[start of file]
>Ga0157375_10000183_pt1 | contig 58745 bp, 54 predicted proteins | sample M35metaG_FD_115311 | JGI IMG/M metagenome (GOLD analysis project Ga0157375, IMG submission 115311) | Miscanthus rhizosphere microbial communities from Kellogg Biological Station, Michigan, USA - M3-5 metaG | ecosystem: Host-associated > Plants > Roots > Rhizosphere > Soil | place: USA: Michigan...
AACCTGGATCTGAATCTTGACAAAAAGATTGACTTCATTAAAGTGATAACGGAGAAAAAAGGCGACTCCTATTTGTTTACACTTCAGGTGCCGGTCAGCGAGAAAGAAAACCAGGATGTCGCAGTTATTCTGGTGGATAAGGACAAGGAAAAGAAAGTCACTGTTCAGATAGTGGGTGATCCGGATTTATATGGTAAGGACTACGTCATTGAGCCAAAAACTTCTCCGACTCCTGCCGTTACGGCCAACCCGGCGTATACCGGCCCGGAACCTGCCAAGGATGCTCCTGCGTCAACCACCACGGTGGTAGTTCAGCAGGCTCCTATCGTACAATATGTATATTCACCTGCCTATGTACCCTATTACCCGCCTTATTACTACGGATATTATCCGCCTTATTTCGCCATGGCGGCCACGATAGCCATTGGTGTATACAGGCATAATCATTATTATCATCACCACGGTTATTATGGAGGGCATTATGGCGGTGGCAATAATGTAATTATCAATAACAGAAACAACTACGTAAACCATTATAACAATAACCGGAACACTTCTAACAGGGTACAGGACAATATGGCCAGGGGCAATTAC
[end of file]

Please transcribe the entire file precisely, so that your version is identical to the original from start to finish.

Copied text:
>Ga0157375_10000183_pt1 | contig 58745 bp, 54 predicted proteins | sample M35metaG_FD_115311 | JGI IMG/M metagenome (GOLD analysis project Ga0157375, IMG submission 115311) | Miscanthus rhizosphere microbial communities from Kellogg Biological Station, Michigan, USA - M3-5 metaG | ecosystem: Host-associated > Plants > Roots > Rhizosphere > Soil | place: USA: Michigan...
AACCTGGATCTGAATCTTGACAAAAAGATTGACTTCATTAAAGTGATAACGGAGAAAAAAGGCGACTCCTATTTGTTTACACTTCAGGTGCCGGTCAGCGAGAAAGAAAACCAGGATGTCGCAGTTATTCTGGTGGATAAGGACAAGGAAAAGAAAGTCACTGTTCAGATAGTGGGTGATCCGGATTTATATGGTAAGGACTACGTCATTGAGCCAAAAACTTCTCCGACTCCTGCCGTTACGGCCAACCCGGCGTATACCGGCCCGGAACCTGCCAAGGATGCTCCTGCGTCAACCACCACGGTGGTAGTTCAGCAGGCTCCTATCGTACAATATGTATATTCACCTGCCTATGTACCCTATTACCCGCCTTATTACTACGGATATTATCCGCCTTATTTCGCCATGGCGGCCACGATAGCCATTGGTGTATACAGGCATAATCATTATTATCATCACCACGGTTATTATGGAGGGCATTATGGCGGTGGCAATAATGTAATTATCAATAACAGAAACAACTACGTAAACCATTATAACAATAACCGGAACACTTCTAACAGGGTACAGGACAATATGGCCAGGGGCAATTAC